Spiny softshell turtles were previously known as Trionyx spiniferus. There are several subspecies including Eastern, Western, Gulf Coast, Pallid, Guadalupe, and Texas. (Behler and King, 1998; Conant and Collins, 1998)
David Armitage (editor), Animal Diversity Web.
Pamela Bartholomew (author), Michigan State University, James Harding (editor), Michigan State University.
living in the Nearctic biogeographic province, the northern part of the New World. This includes Greenland, the Canadian Arctic islands, and all of the North American as far south as the highlands of central Mexico.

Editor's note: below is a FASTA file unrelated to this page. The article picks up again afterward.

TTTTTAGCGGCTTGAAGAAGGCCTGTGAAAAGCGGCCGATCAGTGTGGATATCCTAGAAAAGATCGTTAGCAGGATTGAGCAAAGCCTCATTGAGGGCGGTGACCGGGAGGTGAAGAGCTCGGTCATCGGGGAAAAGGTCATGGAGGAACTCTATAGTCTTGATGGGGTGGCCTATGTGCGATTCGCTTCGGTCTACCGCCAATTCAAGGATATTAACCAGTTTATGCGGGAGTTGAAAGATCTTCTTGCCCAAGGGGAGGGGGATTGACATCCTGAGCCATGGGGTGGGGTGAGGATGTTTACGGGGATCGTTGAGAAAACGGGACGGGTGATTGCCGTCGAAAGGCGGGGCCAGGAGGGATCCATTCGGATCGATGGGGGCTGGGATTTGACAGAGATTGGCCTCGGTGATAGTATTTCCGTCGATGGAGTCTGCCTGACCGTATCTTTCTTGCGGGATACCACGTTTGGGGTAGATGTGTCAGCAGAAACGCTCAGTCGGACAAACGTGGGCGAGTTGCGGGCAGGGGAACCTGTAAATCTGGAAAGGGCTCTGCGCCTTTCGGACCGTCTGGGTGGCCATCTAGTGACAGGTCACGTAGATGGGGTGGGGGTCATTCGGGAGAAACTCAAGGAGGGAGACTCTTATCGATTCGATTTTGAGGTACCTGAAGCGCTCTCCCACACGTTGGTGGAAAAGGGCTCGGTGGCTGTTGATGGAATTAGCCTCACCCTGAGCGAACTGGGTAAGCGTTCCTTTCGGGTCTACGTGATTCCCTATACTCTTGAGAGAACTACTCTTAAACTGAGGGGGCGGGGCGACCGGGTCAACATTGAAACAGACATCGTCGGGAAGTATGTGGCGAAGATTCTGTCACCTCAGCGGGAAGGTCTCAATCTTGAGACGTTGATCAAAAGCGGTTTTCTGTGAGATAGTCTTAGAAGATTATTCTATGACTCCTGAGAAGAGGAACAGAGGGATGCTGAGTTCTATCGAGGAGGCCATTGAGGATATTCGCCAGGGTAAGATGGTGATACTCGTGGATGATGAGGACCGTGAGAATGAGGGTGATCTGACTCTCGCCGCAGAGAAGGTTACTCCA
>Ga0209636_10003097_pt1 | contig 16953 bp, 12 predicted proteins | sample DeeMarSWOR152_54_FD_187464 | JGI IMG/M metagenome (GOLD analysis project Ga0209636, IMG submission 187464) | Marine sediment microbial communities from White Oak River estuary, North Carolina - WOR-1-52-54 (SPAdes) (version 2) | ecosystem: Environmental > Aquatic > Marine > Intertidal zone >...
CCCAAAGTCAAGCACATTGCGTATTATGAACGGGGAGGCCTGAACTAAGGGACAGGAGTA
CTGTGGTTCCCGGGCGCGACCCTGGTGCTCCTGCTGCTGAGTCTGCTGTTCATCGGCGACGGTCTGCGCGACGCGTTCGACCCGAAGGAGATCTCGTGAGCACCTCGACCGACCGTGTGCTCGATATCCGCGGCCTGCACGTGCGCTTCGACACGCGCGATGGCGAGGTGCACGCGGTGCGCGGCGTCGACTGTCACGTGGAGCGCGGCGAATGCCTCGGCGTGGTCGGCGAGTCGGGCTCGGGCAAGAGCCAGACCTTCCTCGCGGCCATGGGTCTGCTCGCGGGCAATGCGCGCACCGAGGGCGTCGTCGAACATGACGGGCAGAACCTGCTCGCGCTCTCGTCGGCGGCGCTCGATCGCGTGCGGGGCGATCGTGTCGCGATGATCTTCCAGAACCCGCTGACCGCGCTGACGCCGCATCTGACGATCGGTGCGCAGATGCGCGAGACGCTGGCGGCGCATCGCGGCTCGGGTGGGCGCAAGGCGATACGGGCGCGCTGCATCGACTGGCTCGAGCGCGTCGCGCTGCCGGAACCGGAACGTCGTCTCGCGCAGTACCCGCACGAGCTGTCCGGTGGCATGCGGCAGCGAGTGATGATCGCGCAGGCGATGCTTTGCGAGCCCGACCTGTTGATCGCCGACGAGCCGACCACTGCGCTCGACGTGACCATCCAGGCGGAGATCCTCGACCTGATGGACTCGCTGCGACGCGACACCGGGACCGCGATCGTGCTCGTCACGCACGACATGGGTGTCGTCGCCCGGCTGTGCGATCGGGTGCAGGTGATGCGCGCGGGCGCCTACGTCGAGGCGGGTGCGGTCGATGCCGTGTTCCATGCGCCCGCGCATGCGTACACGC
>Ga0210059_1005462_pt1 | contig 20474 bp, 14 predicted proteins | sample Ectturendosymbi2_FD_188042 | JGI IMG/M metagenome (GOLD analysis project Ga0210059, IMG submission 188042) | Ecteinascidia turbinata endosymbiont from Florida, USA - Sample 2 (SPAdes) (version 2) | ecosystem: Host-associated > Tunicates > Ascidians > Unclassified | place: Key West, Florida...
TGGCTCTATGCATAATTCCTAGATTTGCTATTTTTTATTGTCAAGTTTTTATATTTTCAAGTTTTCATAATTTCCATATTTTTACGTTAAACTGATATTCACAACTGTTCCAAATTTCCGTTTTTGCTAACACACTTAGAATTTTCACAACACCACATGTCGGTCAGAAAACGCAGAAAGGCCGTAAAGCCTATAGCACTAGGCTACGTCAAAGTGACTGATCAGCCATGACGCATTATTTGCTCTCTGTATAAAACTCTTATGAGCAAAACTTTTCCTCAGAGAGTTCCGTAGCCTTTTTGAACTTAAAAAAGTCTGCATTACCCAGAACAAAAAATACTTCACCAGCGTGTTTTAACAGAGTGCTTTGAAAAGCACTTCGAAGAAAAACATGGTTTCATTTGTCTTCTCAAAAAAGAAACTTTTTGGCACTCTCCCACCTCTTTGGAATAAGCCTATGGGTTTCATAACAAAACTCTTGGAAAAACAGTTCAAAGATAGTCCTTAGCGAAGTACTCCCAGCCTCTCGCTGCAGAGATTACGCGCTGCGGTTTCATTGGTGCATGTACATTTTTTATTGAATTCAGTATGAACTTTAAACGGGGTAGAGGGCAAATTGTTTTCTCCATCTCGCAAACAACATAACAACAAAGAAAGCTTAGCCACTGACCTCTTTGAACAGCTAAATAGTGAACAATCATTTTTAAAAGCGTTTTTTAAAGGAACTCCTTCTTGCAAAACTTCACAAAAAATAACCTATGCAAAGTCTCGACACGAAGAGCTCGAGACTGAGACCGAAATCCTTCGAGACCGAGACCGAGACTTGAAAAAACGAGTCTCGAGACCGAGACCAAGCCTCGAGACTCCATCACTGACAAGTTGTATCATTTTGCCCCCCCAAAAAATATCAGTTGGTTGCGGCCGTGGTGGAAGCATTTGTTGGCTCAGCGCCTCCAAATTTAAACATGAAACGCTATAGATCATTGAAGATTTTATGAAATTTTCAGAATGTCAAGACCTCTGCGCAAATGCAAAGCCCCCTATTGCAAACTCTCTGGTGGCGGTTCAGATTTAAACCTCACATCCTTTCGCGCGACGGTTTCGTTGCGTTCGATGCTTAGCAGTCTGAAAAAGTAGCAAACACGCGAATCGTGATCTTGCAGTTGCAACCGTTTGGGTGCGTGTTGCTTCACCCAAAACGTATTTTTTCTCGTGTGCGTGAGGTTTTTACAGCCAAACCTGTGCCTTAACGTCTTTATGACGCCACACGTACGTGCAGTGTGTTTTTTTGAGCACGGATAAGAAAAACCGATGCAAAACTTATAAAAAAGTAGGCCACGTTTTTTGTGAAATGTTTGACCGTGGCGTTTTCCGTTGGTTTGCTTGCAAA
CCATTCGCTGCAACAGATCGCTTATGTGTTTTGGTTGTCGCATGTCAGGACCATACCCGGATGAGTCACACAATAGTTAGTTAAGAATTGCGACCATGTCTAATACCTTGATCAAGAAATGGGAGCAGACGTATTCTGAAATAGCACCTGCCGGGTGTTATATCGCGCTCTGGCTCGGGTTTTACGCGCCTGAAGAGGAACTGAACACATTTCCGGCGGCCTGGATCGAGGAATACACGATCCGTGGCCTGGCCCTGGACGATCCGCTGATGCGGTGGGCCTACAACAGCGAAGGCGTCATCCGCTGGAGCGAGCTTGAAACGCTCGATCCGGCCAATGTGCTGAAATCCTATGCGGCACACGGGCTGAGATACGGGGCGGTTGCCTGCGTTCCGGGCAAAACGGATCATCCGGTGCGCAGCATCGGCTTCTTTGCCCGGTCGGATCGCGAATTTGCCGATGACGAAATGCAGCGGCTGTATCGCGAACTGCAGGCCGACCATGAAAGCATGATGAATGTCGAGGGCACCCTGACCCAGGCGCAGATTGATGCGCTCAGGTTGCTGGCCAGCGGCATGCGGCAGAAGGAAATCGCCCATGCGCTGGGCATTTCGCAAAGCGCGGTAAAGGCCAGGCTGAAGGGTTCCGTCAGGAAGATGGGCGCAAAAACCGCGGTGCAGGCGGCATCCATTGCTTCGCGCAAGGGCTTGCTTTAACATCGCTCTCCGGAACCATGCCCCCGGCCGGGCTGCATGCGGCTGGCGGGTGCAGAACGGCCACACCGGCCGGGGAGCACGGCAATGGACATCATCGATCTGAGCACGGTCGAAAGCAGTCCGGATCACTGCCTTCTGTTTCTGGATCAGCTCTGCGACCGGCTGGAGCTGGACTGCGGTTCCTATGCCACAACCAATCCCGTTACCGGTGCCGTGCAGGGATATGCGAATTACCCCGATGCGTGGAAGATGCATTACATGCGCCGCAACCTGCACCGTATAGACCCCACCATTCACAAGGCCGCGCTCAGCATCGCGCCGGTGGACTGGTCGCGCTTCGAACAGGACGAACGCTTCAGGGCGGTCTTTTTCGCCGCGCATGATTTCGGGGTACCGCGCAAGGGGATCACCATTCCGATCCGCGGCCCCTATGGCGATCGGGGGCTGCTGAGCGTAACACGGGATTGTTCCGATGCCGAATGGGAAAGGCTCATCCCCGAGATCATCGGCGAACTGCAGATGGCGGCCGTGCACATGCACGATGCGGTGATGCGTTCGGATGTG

having body symmetry such that the animal can be divided in one plane into two mirror-image halves. Animals with bilateral symmetry have dorsal and ventral sides, as well as anterior and posterior ends. Synapomorphy of the Bilateria.
an animal that mainly eats meat
uses smells or other chemicals to communicate
having markings, coloration, shapes, or other features that cause an animal to be camouflaged in its natural environment; being difficult to see or otherwise detect.
animals which must use heat acquired from the environment and behavioral adaptations to regulate body temperature
A substance that provides both nutrients and energy to a living thing.
mainly lives in water that is not salty.
having a body temperature that fluctuates with that of the immediate environment; having no mechanism or a poorly developed mechanism for regulating internal body temperature.